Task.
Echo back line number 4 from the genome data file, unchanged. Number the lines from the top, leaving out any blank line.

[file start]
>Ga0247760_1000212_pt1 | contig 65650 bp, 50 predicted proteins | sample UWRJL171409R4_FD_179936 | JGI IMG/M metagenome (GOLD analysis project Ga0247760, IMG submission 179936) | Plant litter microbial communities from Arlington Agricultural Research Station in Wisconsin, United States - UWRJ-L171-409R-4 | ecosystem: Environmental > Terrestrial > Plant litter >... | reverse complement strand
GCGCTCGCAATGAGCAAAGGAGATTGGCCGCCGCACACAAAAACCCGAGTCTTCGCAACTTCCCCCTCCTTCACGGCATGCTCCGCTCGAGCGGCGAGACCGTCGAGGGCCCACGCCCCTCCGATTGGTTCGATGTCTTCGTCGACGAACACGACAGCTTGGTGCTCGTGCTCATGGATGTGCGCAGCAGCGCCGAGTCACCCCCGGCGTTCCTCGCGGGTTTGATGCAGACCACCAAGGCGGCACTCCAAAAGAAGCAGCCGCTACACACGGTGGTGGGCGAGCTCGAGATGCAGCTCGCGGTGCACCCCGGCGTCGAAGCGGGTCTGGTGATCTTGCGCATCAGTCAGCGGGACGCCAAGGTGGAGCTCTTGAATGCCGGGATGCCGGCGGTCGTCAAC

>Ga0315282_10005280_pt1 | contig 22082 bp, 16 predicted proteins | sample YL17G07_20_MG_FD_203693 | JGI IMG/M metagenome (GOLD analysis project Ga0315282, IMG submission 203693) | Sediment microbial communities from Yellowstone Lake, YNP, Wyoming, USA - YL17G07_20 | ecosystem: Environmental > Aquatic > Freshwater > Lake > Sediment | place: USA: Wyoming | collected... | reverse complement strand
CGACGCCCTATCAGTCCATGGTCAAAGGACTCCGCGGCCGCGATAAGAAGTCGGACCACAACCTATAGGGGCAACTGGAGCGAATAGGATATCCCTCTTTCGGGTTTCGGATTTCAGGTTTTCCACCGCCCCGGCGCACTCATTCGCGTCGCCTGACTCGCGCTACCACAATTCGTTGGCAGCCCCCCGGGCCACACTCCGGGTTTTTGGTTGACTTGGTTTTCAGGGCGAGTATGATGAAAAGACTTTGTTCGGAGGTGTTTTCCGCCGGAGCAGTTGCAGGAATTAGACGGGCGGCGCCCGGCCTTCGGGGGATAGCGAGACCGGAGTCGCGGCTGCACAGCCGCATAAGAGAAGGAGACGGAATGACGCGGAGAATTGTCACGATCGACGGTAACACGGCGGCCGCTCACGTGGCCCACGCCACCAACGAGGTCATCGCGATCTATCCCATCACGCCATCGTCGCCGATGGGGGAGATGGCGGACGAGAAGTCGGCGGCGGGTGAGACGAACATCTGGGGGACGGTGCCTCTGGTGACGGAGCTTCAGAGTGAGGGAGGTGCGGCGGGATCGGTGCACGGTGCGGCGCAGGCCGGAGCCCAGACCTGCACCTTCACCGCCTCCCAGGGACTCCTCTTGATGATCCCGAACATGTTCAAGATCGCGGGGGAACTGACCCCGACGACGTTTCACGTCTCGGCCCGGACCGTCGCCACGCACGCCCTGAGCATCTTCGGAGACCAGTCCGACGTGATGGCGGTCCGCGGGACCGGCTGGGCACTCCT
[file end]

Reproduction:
CGACGCCCTATCAGTCCATGGTCAAAGGACTCCGCGGCCGCGATAAGAAGTCGGACCACAACCTATAGGGGCAACTGGAGCGAATAGGATATCCCTCTTTCGGGTTTCGGATTTCAGGTTTTCCACCGCCCCGGCGCACTCATTCGCGTCGCCTGACTCGCGCTACCACAATTCGTTGGCAGCCCCCCGGGCCACACTCCGGGTTTTTGGTTGACTTGGTTTTCAGGGCGAGTATGATGAAAAGACTTTGTTCGGAGGTGTTTTCCGCCGGAGCAGTTGCAGGAATTAGACGGGCGGCGCCCGGCCTTCGGGGGATAGCGAGACCGGAGTCGCGGCTGCACAGCCGCATAAGAGAAGGAGACGGAATGACGCGGAGAATTGTCACGATCGACGGTAACACGGCGGCCGCTCACGTGGCCCACGCCACCAACGAGGTCATCGCGATCTATCCCATCACGCCATCGTCGCCGATGGGGGAGATGGCGGACGAGAAGTCGGCGGCGGGTGAGACGAACATCTGGGGGACGGTGCCTCTGGTGACGGAGCTTCAGAGTGAGGGAGGTGCGGCGGGATCGGTGCACGGTGCGGCGCAGGCCGGAGCCCAGACCTGCACCTTCACCGCCTCCCAGGGACTCCTCTTGATGATCCCGAACATGTTCAAGATCGCGGGGGAACTGACCCCGACGACGTTTCACGTCTCGGCCCGGACCGTCGCCACGCACGCCCTGAGCATCTTCGGAGACCAGTCCGACGTGATGGCGGTCCGCGGGACCGGCTGGGCACTCCT